John Randolph Haynes and Dora Haynes Foundation: Los Angeles Grants

OVERVIEW: The Haynes Foundation awards about $3 million per year to social sciences programs in the California counties of Los Angeles, San Bernardino, Riverside, Ventura and Orange. The Foundation’s Board considers major research grant proposals four times a year; archival grants, doctoral dissertation fellowships and faculty fellowships are each considered once each year.

FUNDING AREAS: Social sciences, Southern California history; urban studies related to education, transportation, local government, public safety, elections, and natural resources

IP TAKE: Keep in mind that this is a research-oriented grantmaker, so don’t expect to receive funds for general operating support or anything for medical or arts programs. Haynes typically funds well-established organizations and universities, but smaller social science and research local organizations can definitely apply for grants, too.

PROFILE: A lot of local names might come to mind if you try to guess the oldest private foundation in the city, but the low-profile John Randolph Haynes and Dora Haynes Foundation probably isn’t one of them. This foundation was established in 1926, making it the oldest grantmaker in the Los Angeles. Every year, the foundation distributes nearly $3 million in grants and scholarships to various local institutions.

In the past century, the foundation has committed itself to funding hundreds of urban studies related to education, transportation, local government, elections, public safety, demographics, public personal services, and natural resources. By funding studies in a wide range of program areas, the Haynes Foundation uncovers the causes of social problems in Los Angeles and recommends ways to address them.

Although John Randolph Hayes was born in Pennsylvania, he began his reform career in Los Angeles by organizing a local chapter of the Union Reform League in 1897. Although Christian socialism was the League’s long-term goal, it also advocated for women’s suffrage, graduated taxes, public ownership of utilities, and civil service. John was active in local politics, serving on numerous Los Angeles charter revision committees, and later advocated for the protection of coal miners and the rights of Native Americans. Dora Fellows Haynes was an equally impressive figure in Los Angeles and American history. Like her husband, Dora embrace the nation’s progressive movement and became one of Los Angeles’ prominent suffragists by 1909. The couple established a family foundation upon their philosophy of promoting the social betterment of mankind.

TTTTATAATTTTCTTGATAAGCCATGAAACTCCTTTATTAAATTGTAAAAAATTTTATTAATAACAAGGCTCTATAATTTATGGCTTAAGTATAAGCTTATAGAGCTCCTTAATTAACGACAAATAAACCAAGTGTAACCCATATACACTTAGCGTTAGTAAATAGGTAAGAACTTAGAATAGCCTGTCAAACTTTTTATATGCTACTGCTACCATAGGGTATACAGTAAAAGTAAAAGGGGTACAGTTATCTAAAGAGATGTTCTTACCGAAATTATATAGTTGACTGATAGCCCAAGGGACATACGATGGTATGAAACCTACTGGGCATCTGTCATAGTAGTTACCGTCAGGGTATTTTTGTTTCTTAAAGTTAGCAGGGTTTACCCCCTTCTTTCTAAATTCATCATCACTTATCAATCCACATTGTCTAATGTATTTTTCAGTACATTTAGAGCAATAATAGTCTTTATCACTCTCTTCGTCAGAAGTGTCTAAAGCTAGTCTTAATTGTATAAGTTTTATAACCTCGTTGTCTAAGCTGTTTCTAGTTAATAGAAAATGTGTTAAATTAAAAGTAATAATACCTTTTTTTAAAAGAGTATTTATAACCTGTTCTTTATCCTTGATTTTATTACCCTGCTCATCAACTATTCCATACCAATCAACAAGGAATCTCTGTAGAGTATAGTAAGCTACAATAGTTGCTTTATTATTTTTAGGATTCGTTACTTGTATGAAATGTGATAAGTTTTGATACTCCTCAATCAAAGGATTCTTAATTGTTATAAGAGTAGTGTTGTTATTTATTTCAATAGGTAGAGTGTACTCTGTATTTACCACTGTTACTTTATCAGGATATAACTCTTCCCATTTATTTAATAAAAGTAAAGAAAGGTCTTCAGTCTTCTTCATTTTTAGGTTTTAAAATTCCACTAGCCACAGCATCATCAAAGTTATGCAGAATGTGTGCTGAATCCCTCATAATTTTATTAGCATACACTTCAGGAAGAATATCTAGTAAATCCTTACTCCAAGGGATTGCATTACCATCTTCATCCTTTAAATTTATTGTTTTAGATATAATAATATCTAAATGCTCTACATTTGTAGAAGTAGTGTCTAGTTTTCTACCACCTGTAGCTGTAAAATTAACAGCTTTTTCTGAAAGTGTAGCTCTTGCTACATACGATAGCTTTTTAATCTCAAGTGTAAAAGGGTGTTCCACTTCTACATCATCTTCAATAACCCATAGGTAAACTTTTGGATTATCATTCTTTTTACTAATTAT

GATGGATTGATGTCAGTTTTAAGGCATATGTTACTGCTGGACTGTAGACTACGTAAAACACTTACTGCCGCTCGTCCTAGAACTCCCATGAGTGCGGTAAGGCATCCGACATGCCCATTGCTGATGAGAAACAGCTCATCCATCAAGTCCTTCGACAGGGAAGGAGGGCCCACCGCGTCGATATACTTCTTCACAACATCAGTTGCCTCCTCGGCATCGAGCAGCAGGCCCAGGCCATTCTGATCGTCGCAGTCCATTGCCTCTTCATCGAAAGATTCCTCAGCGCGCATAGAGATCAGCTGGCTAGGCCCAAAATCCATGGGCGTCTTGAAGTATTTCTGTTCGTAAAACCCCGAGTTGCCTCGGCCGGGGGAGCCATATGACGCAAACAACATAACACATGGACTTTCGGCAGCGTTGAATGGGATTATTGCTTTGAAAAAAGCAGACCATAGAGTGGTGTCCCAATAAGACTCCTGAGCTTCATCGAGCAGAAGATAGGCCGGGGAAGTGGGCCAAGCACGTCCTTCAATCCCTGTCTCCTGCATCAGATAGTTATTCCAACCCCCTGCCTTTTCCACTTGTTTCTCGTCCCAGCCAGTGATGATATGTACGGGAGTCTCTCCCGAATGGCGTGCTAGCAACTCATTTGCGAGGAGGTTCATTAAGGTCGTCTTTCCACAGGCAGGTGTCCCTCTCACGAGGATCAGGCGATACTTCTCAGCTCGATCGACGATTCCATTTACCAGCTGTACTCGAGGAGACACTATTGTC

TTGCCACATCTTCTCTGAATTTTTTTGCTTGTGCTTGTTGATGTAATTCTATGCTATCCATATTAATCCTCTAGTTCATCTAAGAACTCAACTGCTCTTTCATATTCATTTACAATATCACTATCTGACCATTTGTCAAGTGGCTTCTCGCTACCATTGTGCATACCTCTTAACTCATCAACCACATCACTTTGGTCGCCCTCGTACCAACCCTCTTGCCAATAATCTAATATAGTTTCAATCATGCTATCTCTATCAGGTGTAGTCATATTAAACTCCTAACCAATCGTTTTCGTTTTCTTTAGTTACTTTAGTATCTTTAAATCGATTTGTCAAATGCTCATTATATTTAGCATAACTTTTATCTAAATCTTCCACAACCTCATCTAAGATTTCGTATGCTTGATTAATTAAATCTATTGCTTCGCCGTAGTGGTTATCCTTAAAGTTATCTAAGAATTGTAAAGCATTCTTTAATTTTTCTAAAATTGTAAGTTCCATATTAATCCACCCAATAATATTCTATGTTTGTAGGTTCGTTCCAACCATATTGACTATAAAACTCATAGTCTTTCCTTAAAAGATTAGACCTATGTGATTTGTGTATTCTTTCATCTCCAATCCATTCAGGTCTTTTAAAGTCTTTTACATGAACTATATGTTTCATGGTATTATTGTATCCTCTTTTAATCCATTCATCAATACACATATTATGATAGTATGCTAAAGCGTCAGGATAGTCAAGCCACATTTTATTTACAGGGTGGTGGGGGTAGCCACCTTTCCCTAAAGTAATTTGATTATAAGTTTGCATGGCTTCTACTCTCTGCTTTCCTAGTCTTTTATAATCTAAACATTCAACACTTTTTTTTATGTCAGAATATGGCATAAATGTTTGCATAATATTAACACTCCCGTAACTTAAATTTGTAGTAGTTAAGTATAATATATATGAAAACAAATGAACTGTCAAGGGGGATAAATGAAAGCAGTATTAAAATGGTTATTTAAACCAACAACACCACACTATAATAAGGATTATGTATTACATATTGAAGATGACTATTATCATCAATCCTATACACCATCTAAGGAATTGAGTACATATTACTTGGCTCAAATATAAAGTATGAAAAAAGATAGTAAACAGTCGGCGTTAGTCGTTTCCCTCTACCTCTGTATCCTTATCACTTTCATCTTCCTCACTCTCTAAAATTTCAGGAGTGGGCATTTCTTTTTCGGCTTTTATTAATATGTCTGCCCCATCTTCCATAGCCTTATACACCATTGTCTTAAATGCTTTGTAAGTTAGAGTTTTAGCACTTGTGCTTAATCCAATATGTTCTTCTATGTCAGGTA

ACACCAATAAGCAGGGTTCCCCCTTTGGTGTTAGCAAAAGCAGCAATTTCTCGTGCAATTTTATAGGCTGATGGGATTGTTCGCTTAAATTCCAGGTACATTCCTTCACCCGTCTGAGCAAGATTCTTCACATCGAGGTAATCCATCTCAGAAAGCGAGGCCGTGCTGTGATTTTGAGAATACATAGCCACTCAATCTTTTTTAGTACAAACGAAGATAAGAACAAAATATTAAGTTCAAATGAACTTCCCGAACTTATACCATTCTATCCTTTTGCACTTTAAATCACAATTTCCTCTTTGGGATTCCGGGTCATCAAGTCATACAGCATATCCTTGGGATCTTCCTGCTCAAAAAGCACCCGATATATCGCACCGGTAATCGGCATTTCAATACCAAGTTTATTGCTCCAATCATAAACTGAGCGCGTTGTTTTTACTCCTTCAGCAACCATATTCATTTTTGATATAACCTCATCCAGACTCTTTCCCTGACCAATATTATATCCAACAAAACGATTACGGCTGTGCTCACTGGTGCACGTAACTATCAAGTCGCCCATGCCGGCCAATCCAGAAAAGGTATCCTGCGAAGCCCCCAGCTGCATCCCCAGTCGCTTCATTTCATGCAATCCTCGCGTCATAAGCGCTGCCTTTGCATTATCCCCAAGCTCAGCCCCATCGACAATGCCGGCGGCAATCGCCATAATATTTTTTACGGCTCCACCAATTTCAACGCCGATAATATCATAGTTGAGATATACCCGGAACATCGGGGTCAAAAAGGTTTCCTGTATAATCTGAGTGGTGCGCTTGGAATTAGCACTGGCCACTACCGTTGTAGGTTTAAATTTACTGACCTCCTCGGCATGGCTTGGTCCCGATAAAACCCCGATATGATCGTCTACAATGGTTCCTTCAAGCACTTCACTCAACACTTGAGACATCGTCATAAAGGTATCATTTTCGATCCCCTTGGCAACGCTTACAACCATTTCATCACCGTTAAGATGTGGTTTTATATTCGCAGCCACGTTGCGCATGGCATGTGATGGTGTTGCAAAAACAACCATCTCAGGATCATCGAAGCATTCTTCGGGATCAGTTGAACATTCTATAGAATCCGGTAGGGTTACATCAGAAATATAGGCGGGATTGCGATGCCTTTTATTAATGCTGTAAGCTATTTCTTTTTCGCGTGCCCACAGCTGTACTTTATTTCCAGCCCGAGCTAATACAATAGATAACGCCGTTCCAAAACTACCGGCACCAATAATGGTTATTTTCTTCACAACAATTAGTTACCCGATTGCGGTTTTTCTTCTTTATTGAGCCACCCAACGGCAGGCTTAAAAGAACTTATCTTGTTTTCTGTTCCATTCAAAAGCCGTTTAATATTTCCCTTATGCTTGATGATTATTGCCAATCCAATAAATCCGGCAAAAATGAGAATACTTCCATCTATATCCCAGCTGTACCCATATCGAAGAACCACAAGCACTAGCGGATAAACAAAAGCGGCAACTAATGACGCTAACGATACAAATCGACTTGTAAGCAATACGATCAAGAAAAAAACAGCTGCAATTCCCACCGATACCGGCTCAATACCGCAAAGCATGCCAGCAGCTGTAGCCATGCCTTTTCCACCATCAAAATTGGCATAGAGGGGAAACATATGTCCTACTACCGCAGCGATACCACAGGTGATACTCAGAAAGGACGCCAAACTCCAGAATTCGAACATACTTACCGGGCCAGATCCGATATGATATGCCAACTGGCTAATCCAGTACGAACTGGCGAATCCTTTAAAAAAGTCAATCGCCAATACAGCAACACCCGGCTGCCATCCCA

Today, the Haynes Foundation funds major research grants related to prominent economic, social, and political problems in the greater Los Angeles area. The foundation likes to find grantees that bring deeper understanding to these issues and promise to influence policies and practices about them. Research projects that study the history of Southern California are also considered for grants.

Aside from research grants, the Haynes Foundation funds archival grants to support archive and catalog projects at libraries and educational institutions in Los Angeles. Each year, the foundation awards faculty fellowships to social science faculty members teaching at any university or four-year college in the counties of Los Angeles, Orange, Ventura, San Bernadino, or Riverside. Haynes also provides yearly doctoral dissertation fellowships to graduate students getting their Ph.D. degrees in social sciences in the Los Angeles area.

Haynes’ grantmaking program is entirely exclusive to the Los Angeles area, and grants are only awarded to nonprofit organizations, not individuals. The grant process generally begins by submitting five copies of a completed proposal by mail and one PDF copy by email. Some of the 2014 Haynes grants were awarded to California State Polytechnic University Pomona, the Los Angeles City Historical Society, and the Natural History Museum of Los Angeles County. Most grants tend to be in the $12,000 to $20,000 range, however, it's not uncommon for some grants to tip the scale over $100,000. 

The foundation’s board of directors considers major research grant proposals four times per year and other programs once per year. Keep in mind that this is a research-oriented grantmaker, so don’t expect to receive funds for general operating support, air travel, commercial subcontracts, infrastructure, capital, training, or dissemination of results. You can find a list of upcoming proposal due dates and past grants awarded by category on the foundation website.

You’re welcome to reach out to the Haynes Foundation’s lone staff member, Administrative Director William J. Burke at He’s been leading foundation grantmaking since 2007, since his successor, Diane Cornwell, retired after 20 years in the lead position. You can also contact with general questions and sign up for the foundation mailing list on the foundation website.


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